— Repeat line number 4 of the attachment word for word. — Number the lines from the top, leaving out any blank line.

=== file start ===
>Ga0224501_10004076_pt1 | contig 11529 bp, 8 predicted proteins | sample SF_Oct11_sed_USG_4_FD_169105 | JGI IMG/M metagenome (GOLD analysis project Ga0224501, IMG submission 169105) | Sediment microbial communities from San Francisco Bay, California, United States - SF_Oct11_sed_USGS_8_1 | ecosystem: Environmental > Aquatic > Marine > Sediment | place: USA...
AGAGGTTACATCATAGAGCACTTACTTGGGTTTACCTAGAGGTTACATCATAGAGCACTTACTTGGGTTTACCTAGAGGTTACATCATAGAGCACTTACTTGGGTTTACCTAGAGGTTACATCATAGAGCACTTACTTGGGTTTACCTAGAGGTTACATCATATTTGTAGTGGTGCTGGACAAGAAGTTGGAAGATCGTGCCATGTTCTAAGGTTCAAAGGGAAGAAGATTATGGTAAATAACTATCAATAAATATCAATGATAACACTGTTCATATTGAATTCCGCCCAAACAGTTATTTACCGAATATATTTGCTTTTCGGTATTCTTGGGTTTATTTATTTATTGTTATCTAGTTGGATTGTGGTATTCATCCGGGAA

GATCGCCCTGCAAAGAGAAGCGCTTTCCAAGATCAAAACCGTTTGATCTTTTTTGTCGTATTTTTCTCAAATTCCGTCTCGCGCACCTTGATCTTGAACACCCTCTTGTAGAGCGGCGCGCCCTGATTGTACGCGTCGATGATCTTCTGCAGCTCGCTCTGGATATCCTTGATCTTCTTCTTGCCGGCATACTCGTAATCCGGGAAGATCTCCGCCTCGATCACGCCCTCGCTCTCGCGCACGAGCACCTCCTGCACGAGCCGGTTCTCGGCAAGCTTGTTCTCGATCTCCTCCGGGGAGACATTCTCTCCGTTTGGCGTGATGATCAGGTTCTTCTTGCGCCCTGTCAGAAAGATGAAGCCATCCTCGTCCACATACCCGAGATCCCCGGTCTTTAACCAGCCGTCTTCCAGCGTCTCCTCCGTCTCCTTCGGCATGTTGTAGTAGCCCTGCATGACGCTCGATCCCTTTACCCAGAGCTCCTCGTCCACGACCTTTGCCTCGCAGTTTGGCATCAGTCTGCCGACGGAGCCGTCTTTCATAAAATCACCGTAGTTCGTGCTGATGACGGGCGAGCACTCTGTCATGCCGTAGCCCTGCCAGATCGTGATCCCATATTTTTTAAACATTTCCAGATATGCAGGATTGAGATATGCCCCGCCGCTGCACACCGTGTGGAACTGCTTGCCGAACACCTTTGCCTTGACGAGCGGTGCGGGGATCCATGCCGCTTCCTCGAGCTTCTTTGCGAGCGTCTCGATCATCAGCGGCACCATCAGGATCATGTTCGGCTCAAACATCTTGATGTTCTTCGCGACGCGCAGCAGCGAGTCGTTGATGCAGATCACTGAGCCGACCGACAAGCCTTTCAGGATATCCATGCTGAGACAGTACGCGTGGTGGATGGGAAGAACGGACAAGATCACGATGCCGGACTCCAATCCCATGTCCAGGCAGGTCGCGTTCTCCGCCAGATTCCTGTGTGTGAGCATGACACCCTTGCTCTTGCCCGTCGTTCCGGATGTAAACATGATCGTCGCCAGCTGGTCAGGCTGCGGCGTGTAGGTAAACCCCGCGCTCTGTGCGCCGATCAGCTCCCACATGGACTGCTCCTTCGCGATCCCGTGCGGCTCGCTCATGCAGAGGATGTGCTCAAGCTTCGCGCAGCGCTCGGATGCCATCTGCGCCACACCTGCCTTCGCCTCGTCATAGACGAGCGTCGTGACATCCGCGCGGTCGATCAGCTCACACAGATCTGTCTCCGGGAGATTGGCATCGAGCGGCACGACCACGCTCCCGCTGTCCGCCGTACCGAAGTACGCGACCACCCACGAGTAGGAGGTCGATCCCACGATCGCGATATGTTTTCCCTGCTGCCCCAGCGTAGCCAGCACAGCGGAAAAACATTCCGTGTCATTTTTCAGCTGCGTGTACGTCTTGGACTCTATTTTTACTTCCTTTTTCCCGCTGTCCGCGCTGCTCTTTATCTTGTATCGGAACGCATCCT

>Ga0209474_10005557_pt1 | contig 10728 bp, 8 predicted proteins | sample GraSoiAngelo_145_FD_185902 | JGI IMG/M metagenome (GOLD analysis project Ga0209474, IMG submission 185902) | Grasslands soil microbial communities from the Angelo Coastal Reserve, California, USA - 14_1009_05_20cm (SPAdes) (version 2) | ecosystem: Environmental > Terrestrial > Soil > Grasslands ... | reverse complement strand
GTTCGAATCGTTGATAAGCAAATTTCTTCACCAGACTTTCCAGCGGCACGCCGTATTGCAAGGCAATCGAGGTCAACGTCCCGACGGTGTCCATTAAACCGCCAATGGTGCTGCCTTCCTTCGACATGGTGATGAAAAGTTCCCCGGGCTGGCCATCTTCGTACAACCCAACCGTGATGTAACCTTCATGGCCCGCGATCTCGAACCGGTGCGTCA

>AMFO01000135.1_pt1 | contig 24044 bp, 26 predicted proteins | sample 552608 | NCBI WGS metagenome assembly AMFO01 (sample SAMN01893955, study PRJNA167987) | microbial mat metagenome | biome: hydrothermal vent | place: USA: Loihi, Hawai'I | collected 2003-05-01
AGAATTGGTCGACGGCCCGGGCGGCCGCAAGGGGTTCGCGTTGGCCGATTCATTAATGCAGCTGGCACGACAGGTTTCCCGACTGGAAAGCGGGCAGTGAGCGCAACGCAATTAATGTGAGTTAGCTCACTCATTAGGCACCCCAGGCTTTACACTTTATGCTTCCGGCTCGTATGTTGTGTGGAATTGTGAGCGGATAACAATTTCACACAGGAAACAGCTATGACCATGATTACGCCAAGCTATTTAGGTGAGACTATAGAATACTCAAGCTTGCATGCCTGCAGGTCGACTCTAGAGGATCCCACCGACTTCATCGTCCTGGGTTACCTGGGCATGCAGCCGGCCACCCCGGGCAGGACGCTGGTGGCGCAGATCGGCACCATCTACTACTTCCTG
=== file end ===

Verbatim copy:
>Ga0209474_10005557_pt1 | contig 10728 bp, 8 predicted proteins | sample GraSoiAngelo_145_FD_185902 | JGI IMG/M metagenome (GOLD analysis project Ga0209474, IMG submission 185902) | Grasslands soil microbial communities from the Angelo Coastal Reserve, California, USA - 14_1009_05_20cm (SPAdes) (version 2) | ecosystem: Environmental > Terrestrial > Soil > Grasslands ... | reverse complement strand